VOICES Ideas and Insight From Explorers
Tag archives for international league of conservation photographers
These photos come from Chilkat Bald Eagle Preserve. And by all means, if you ever have a chance to visit the snowy shores of the Chilkat outside Haines, Alaska, I encourage you to do it, especially after the tourists have left, and the temperature now causes ice crystals to form inside your nostrils. This preserve represents the best of who we are as a country. And I think, with everything going on right now, we can at least agree, that we need to remember the things we’ve done right.
Imagine a booming underwater powerhouse, overflowing with vibrant biodiversity; a vast, dynamic wonderland of adaptation in aquatic form. Primordial soup? Not quite–though coral reefs are themselves an irreplaceable vessel of life. From fish nurseries to coastline protection and pharmaceutical breakthroughs to diving meccas, coral reefs provide a multitude of ecological services and economic contributions. Awed by the endless infinity of life living upon life to degrees unimaginable to the naked eye, I count myself lucky to have spent time in these enchanting habitats in many parts of the world.
The humble mangrove forest is one of the most biologically important ecosystems that border our oceans. They act as the skin of our coastlines, managing the energy exchange between land and sea; and provide vital ecosystem services such as waste treatment, habitat, food resource, and recreation.
I have been on many research expeditions throughout the Gulf of California, Mexico, where I study these ecosystems and photograph them in action: acting as a nursery for yellow snappers, hosting migratory birds after their long flight, and buffering coastlines against storms.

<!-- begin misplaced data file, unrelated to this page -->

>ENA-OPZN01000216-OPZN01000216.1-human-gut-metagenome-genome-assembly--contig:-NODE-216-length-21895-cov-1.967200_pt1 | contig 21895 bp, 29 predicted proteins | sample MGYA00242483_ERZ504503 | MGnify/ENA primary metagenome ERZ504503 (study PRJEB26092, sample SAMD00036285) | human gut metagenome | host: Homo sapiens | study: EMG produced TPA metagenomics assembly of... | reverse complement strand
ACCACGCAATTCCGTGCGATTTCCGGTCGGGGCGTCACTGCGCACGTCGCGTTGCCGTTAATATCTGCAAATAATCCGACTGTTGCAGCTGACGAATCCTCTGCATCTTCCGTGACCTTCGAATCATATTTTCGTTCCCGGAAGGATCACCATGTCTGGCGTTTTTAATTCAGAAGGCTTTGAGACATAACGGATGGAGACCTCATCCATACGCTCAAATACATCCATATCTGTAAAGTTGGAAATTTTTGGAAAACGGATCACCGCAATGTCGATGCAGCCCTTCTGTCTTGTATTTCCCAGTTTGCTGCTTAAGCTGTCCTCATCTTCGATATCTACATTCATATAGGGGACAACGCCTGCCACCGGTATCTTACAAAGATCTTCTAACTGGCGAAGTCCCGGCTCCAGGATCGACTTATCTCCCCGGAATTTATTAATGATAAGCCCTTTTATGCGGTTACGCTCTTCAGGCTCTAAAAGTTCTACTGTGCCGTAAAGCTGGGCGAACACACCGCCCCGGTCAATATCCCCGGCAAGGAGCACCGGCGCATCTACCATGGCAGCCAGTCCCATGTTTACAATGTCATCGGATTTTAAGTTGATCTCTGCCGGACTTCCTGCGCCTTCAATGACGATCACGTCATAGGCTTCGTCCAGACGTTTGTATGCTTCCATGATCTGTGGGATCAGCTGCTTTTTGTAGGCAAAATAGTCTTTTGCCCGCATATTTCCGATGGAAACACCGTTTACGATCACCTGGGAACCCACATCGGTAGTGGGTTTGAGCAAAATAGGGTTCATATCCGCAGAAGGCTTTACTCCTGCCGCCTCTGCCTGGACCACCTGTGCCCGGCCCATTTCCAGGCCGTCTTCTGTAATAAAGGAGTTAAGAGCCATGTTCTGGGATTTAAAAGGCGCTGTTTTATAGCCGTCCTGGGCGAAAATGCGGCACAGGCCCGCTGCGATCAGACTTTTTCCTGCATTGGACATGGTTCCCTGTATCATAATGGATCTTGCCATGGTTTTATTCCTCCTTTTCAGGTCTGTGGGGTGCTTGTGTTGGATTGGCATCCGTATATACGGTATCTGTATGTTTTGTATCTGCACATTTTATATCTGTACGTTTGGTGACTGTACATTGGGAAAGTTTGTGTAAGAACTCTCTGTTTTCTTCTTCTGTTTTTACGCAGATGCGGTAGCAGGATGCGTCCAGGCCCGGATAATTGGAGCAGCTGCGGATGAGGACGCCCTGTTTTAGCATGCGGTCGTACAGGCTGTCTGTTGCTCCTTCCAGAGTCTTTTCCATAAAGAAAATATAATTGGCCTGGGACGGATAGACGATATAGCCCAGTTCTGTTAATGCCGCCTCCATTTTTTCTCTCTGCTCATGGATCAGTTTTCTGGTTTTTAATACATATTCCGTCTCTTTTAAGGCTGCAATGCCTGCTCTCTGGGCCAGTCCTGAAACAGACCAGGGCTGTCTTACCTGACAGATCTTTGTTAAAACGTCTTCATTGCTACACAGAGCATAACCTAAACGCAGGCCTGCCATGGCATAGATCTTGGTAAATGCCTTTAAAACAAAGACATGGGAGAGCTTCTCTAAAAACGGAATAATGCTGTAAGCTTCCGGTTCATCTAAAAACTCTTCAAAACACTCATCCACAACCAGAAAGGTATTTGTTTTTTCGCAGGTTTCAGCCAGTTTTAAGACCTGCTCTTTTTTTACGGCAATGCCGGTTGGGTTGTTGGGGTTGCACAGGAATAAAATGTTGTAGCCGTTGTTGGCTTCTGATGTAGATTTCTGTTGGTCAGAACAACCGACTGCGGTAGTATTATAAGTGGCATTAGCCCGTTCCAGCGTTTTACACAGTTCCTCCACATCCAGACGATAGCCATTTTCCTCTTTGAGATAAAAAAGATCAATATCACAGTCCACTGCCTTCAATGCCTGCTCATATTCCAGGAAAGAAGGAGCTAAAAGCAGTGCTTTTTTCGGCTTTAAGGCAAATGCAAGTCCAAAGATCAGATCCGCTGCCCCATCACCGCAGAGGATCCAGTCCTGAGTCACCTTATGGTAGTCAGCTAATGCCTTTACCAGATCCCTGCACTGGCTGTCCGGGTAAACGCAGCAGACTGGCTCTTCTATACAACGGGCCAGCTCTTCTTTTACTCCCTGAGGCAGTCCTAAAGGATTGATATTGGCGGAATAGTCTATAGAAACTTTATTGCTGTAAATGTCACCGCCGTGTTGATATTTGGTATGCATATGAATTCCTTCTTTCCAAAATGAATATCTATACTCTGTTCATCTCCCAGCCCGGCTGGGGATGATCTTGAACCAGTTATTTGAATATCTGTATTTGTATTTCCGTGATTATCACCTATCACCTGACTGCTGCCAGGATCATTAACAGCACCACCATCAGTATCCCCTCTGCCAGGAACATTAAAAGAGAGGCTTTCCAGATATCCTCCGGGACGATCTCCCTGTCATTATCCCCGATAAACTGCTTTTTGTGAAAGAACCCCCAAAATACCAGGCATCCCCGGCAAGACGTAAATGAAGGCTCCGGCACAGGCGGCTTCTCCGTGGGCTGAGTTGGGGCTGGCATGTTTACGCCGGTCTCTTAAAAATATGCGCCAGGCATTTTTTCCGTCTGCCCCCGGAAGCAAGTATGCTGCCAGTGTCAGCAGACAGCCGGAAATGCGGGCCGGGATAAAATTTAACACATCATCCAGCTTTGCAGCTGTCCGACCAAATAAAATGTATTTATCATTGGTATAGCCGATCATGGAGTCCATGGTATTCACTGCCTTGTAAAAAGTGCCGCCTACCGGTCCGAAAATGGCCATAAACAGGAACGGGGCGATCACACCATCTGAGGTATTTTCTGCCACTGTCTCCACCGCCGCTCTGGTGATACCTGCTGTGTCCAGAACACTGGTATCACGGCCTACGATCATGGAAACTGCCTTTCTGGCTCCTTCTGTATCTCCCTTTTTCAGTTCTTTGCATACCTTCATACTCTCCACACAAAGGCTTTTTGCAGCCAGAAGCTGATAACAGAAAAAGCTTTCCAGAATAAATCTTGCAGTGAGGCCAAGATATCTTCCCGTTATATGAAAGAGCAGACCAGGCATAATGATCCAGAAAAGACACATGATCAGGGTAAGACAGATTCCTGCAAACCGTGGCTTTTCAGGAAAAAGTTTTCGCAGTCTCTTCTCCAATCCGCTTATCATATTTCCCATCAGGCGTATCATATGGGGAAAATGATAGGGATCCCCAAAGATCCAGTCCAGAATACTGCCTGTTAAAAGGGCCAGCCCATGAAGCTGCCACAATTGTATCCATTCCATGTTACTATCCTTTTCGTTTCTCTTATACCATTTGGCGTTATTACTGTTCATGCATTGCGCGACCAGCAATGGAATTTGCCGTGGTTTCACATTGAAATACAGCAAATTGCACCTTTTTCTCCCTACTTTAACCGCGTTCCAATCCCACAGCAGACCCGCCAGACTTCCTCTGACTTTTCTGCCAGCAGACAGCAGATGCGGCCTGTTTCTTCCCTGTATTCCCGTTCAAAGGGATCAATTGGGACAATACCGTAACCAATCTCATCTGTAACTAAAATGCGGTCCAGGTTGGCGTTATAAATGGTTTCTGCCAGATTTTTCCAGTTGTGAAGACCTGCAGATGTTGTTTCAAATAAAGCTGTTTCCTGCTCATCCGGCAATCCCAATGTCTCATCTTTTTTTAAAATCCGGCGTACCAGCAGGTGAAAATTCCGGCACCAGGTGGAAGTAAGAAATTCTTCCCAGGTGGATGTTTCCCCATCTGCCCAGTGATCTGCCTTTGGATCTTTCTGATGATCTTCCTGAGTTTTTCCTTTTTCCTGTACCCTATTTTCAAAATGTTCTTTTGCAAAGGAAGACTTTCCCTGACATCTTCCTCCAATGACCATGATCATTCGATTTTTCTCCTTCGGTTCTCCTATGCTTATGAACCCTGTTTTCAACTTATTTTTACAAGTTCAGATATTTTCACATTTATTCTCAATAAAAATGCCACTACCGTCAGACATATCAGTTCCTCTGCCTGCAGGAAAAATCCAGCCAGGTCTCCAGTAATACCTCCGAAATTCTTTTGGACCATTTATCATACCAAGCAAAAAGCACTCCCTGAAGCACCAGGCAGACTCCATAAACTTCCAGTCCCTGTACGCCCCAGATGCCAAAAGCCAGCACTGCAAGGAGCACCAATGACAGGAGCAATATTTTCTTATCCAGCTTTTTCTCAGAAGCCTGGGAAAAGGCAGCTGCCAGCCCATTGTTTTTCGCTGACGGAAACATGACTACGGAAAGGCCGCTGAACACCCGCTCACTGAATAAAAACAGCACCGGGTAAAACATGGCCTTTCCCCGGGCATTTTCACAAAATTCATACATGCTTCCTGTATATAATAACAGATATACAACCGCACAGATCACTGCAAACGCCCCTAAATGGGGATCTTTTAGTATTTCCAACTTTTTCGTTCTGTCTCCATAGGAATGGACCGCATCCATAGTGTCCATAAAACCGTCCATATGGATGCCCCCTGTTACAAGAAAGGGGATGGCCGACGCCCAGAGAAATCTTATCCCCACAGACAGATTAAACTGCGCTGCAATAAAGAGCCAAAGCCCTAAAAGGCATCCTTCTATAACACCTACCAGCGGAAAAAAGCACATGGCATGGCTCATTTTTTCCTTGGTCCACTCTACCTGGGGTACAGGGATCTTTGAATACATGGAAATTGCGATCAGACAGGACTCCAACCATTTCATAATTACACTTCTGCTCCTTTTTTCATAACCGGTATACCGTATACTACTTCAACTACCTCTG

When I was a child, I found that insects were like marvelous animals full of colors and shapes. While studying and learning about them, I also discovered that they had really interesting behaviors. Now as an iLCP Emerging League Photographer and biologist, I have been photographing insects for the last decade, showing how amazing they are, and highlighting what we could lose if we don’t do something right now.
Started in 2014, my long-term documentary project “Baby Giants” focuses on the conservation work of the critically endangered Kemp’s Ridley and other endangered sea turtles. Help is already underway to bring these sea turtle populations back from the brink, and I get to share this story of hope and invite you to join the efforts for sea turtles.
In early 2010 I pulled together a poster of the ten “Most Wanted” amphibians that led to a global search for frogs and salamanders lost to science. A little battle-weary from the unabated extinction of frogs and their kin, and seeking hope in the face of despair, I was buoyed by the improbable reappearance in Costa Rica of the Variable Harlequin Frog and inspired to wonder: what else might be out there?